Chapter 2 Prerequisites

The code contained in the following pages is approachable to readers with basic knowledge of R. Still, familiarity with package development using devtools (Wickham, Hester, and Chang 2020), the Shiny framework (Chang, Cheng, Allaire, et al. 2021), the JSON data format, and JavaScript are essential.

The reason for the former is that some of the ways one builds integrations with JavaScript naturally take the form of R packages. Also, R packages make sharing code, datasets, and anything else R-related extremely convenient, they come with a relatively strict structure, the ability to run unit tests, and much more. These have thus become a core feature of the R ecosystem and, therefore, are used extensively in the book as we create several packages. Therefore, the following section runs over the essentials of building a package to ensure everyone can keep up.

Then we briefly go through the JSON data format as it will be used to a great extent to communicate between R and JavaScript. Since both Shiny and JavaScript run in the browser they make for axiomatic companions; we’ll therefore use Shiny extensively. Finally, there is an obligatory short introduction to JavaScript.

It is highly recommended to use the freely available RStudio IDE to follow along as it makes a lot of things easier down the line.

2.1 R Package Development

Developing R packages used to be notoriously tricky, but things have considerably changed in recent years, namely thanks to the devtools (Wickham, Hester, and Chang 2020), roxygen2 (Wickham, Danenberg, et al. 2020), and more recent usethis (Wickham and Bryan 2021) packages. Devtools is short for “developer tools,” it is specifically designed to help creating packages; setting up tests, running checks, building and installing packages, etc. The second provides an all too convenient way to generate the documentation of packages, and usethis, more broadly, helps setting up projects, and automating repetitive tasks. Here, we only skim over the fundamentals, there is an entire book by Hadley Wickham called R Packages solely dedicated to the topic.

Start by installing those packages from CRAN the roxygen2 package does not need to be explicitly installed as it is a dependency of devtools.

2.1.1 Creating a Package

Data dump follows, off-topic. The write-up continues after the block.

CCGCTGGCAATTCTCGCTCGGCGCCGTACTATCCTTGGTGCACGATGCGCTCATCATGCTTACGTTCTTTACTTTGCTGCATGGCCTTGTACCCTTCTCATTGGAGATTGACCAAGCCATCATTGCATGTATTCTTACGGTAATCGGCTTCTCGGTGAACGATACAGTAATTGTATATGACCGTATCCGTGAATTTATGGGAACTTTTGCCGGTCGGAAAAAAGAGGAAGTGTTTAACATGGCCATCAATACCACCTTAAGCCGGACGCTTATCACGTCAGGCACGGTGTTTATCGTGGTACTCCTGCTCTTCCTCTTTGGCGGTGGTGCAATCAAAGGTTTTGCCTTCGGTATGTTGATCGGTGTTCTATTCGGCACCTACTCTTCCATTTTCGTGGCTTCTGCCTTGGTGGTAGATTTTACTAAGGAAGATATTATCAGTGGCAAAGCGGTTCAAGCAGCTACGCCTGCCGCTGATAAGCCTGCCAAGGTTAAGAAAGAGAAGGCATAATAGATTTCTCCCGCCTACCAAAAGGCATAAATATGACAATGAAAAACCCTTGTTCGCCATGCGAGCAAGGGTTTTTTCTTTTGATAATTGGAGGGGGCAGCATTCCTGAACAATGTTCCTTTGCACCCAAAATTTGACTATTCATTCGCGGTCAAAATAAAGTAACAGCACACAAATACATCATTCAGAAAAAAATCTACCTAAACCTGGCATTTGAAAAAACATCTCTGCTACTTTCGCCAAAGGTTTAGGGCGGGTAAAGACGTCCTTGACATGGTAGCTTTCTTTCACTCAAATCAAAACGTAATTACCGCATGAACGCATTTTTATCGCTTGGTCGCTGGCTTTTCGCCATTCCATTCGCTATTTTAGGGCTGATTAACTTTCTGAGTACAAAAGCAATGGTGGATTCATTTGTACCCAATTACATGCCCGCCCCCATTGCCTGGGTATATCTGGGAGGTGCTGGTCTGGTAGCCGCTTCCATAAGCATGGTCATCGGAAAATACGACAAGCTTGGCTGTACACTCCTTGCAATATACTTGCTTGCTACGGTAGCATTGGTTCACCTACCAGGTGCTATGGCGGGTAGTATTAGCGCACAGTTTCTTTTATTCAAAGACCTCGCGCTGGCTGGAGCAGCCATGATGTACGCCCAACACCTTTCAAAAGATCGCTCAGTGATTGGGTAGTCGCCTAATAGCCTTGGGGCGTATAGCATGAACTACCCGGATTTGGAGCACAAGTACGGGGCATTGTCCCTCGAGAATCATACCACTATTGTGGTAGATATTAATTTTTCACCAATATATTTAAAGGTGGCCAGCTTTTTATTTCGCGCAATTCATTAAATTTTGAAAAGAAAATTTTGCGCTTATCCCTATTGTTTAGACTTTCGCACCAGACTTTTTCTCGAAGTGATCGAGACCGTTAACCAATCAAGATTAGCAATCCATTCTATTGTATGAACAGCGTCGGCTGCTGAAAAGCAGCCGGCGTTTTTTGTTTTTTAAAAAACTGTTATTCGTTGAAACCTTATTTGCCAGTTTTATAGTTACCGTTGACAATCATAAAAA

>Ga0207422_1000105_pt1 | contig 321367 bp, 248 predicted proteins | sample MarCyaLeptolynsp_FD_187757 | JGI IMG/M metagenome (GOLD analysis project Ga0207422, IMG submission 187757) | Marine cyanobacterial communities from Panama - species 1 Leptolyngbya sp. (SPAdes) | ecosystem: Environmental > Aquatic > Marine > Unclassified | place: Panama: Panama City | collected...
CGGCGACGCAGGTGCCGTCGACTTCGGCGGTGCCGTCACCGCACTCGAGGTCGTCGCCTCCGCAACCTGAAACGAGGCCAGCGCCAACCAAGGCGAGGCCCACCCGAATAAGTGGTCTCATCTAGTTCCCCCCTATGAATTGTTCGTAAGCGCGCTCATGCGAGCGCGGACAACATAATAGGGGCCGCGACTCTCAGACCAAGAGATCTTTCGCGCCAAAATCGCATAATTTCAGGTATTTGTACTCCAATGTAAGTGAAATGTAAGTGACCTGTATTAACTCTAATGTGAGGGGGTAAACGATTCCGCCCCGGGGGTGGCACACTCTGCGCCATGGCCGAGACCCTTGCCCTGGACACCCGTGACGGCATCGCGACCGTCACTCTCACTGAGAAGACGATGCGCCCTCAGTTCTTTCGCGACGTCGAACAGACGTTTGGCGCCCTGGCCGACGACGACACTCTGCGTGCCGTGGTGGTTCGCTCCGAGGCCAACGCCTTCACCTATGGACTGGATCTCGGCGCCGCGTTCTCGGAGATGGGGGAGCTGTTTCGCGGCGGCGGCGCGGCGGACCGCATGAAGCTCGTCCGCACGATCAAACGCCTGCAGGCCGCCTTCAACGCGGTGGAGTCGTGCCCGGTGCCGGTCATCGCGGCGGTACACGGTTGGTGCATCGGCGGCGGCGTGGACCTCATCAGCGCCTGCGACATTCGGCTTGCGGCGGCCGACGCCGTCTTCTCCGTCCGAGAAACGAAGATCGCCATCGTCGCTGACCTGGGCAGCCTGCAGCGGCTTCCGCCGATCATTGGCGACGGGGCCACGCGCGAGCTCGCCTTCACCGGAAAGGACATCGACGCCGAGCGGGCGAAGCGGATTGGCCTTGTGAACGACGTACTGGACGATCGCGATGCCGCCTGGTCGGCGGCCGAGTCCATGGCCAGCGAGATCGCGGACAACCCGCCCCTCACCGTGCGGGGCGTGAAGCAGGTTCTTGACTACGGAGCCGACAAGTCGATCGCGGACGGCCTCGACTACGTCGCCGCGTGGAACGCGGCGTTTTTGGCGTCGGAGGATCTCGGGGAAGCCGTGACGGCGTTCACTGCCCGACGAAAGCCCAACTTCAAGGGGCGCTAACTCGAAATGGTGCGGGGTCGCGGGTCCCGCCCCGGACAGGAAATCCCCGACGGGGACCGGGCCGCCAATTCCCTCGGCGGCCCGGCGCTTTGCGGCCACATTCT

There are multiple ways to create a package. One could manually create every file, use the RStudio IDE, or create it from the R console with the usethis (Wickham and Bryan 2021) package.

From the RStudio IDE go to File > New Project > New Directory > R Package then select “R package” and fill in the small form, namely name the package and specify the directory where it should be created, as shown in Figure 2.1.

Package creation wizard

FIGURE 2.1: Package creation wizard

But it could be argued that it’s actually more accessible from the R console with the usethis package. The create_package function takes as first argument the path to create the package. If you run it from RStudio a new project window should open.

✔ Creating 'test/'
✔ Setting active project to '/Packages/test'
✔ Creating 'R/'
✔ Writing 'DESCRIPTION'
Package: test
Title: What the Package Does (One Line, Title Case)
Version: 0.0.0.9000
Authors@R (parsed):
    * First Last <first.last@example.com> [aut, cre] (YOUR-ORCID-ID)
Description: What the package does (one paragraph).
License: `use_mit_license()`, `use_gpl3_license()` or friends to
    pick a license
Encoding: UTF-8
LazyData: true
Roxygen: list(markdown = TRUE)
RoxygenNote: 7.1.1.9000
✔ Writing 'NAMESPACE'
✔ Changing working directory to 'test/'
✔ Setting active project to '<no active project>'

2.1.2 Metadata

Every R package includes a DESCRIPTION file which includes metadata about the package. This includes a range of things like the license defining who can use the package, the name of the package, its dependencies, and more. Below is the default created by the usethis package with usethis::create_package("test").

Package: test
Title: What the Package Does (One Line, Title Case)
Version: 0.0.0.9000
Authors@R: 
    person(given = "First",
           family = "Last",
           role = c("aut", "cre"),
           email = "first.last@example.com",
           comment = c(ORCID = "YOUR-ORCID-ID"))
Description: What the package does (one paragraph).
License: `use_mit_license()`, `use_gpl3_license()` or friends to
    pick a license
Encoding: UTF-8
LazyData: true
Roxygen: list(markdown = TRUE)
RoxygenNote: 7.1.1.9000

Much of this is outside the scope of the book. However, it is good to grasp how dependencies are specified. As packages are generally intended for sharing with others, it is vital to ensure users of the package meet the dependencies; otherwise, the package may not work in places. For instance, were we to create a package that relies on one or more functions from the stringr (Wickham 2019) package we would need to ensure people who install the package have it installed on their machine or those functions will not work.

Note that the function is preceded by its namespace with :: (more on this later).

The DESCRIPTION file does this; it will make sure that the dependencies of the package are met by users who install it. We can specify such dependencies under Imports, where we can list packages required separated by a comma.

Imports:
  stringr,
  dplyr

Then again, the usethis package also allows doing so consistently from the R console, which is great to avoid mishandling the DESCRIPTION file.

One can also specify another type of dependencies under Suggests, other packages that enhance the package but are not required to run it. These, unlike package under Imports, are not automatically installed if missing, which can greatly reduce overhead.

2.1.3 R code

An R package must follow a strict structure. R code must be placed in an R/ directory so one should only find .R files in that directory. These files generally contain functions, methods, and R objects.

2.1.4 Documentation